Lumps cropping out of the surrounding fine silt deposit

Lumps in the steeply wadi bed


Summary of my visually analysis of  Site 1 to Site 4 samples
(send to me by Andras Zboray)



m SL



in water

Carbonate test in formic acid


Color Consistency Matrix Minerals*



Site 1
(Karkur Talh)

 2016 + 715 FeOx Sand
light-brown Sintered

and Carbonates
+ dark parts with
magnetite (?)


very weak
(very weak)

Quartz grains (rounded), some larger free quartz grains (rounded)
Diverse minerals (also calcium sulphate crystals !?)
insoluble magnetite (?) rich parts


Site 2
(Karkur Talh)

 2018-2 + 778 FeOx Sand dark-brown Sintered




FeOx.-coated rounded quartz grains, some larger free quartz grains (rounded)

Site 3
 (Hassanein Plateau)

 2018-3 + 1338 Carbonates  beige to



No Persistently

Rounded quartz grains, some larger quartz grains (rounded)
Low FeOx.-pigments

Site 4
(Wadi Wahesh)

 2018-4 + 925 Carbonates  beige to
Very hard



No Persistenly
very weak
(very weak)

(some rounded quartz grains)

*Marinova et al. 2014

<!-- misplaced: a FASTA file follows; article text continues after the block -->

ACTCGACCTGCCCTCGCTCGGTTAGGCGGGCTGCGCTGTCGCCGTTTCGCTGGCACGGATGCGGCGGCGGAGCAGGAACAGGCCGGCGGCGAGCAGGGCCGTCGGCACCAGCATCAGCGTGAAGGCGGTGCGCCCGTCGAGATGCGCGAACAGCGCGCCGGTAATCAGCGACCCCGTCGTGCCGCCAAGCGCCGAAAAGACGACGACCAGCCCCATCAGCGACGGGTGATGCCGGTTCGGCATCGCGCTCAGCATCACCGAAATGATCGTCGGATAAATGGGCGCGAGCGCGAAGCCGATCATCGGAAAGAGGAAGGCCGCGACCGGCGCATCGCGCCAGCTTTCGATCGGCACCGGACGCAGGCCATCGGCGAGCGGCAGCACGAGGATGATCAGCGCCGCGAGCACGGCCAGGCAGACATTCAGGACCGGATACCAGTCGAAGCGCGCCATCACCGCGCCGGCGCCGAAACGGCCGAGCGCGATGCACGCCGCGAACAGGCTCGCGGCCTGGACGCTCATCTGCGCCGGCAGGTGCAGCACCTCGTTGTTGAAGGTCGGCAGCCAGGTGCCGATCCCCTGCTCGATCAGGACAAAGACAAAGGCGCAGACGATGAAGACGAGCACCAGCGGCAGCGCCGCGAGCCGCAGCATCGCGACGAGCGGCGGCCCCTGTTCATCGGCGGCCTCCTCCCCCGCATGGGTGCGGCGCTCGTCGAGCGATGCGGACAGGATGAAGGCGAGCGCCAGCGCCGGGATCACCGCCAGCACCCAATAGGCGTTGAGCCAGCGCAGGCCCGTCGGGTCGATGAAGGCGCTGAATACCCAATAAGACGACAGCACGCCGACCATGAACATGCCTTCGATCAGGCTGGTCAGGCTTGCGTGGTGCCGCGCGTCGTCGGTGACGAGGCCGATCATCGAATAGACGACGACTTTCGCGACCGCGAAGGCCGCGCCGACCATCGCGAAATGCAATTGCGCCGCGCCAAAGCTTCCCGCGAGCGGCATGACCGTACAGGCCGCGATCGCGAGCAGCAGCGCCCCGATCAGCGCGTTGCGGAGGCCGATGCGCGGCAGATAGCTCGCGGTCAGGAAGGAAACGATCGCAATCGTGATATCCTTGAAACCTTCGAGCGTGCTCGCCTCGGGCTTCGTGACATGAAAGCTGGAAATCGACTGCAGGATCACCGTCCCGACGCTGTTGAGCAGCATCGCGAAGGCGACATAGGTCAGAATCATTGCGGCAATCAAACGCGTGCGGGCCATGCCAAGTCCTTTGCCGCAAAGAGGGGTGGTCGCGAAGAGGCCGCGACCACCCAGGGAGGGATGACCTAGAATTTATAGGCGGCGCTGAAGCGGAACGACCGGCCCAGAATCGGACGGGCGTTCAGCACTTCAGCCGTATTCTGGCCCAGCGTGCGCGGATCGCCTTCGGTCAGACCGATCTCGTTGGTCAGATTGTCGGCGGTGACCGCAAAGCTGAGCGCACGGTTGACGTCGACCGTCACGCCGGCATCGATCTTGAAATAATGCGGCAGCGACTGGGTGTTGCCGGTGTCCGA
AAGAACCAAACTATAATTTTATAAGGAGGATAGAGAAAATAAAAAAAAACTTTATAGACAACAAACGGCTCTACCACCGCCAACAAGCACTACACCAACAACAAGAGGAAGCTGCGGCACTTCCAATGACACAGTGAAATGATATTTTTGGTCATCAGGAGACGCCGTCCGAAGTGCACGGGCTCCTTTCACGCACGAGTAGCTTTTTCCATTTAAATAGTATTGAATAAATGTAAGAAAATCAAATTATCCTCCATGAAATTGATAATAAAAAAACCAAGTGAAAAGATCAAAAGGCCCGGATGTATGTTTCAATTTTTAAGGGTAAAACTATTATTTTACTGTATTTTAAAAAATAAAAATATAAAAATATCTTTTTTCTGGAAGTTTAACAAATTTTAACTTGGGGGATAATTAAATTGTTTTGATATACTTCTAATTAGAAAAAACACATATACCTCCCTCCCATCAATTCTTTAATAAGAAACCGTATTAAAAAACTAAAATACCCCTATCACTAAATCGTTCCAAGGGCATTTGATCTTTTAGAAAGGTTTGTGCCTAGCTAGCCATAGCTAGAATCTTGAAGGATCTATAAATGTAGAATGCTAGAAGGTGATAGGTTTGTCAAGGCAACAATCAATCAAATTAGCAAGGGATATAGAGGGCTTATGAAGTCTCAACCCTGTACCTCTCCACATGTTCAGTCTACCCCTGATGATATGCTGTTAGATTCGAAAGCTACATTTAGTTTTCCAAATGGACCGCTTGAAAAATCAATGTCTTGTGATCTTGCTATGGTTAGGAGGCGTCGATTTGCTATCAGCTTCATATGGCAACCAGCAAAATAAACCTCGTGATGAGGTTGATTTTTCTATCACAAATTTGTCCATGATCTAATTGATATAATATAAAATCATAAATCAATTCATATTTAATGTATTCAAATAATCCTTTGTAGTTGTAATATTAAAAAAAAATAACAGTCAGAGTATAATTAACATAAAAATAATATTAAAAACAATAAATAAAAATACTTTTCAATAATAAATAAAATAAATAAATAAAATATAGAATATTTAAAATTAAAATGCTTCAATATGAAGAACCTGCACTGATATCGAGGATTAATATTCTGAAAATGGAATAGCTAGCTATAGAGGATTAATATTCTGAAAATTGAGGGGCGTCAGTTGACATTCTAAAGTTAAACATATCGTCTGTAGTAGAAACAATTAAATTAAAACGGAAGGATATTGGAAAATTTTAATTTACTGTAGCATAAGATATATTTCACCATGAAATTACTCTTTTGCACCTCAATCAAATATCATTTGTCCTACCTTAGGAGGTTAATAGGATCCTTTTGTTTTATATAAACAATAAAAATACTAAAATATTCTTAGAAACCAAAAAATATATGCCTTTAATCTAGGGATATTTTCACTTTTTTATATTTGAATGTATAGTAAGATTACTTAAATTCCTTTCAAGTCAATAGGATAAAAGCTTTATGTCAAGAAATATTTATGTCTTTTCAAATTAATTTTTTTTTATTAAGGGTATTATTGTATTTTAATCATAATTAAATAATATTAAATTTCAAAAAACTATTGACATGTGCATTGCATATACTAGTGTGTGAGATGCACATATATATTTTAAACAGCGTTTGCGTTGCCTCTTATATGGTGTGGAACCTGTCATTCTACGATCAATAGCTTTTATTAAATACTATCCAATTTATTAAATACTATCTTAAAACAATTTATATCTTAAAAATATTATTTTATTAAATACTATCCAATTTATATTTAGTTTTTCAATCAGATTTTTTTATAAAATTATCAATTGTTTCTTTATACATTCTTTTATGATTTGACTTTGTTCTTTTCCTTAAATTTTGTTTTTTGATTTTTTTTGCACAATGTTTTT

First Resume
: The sinter-like deposits of Site 1 to 4 are of the same (hydrovolcanic) origin but different in the consistency. These are sand-grains deposits, which decay in water, which were sintered together with weak to not acid-soluble carbonates. The whole transitionless mixture is more or less interspersed with iron oxide. The carbonates contain high amount of diverse minerals. The carbonates may also contain dark (magnetite (?) dominated) insoluble parts like Schlieren (Site 1).
The sample from Site 3 deviates. The contained carbonates are more soluble and contain neither minerals nor dark parts. The character of the carbonates is still puzzling. But it have to, because demonstrably contained FeOx in the residue, have arisen in the context of the sand-sinter. Their limited solubility may be due with the high amount of minerals. The irregular distribution of the various parts within the deposit speaks against a stillwater milieu during sedimentation.

I examined also a sample of  Site 5 deposit with my modest possibilities. Visually, the deposit resembles a previous carbonate mud that was permeated by gas bubbles. The sample has a light to slightly reddish color, is hard and firm baked. It is completely dissolvable in formic acid. There are no residues of sand grains, minerals or other inclusions.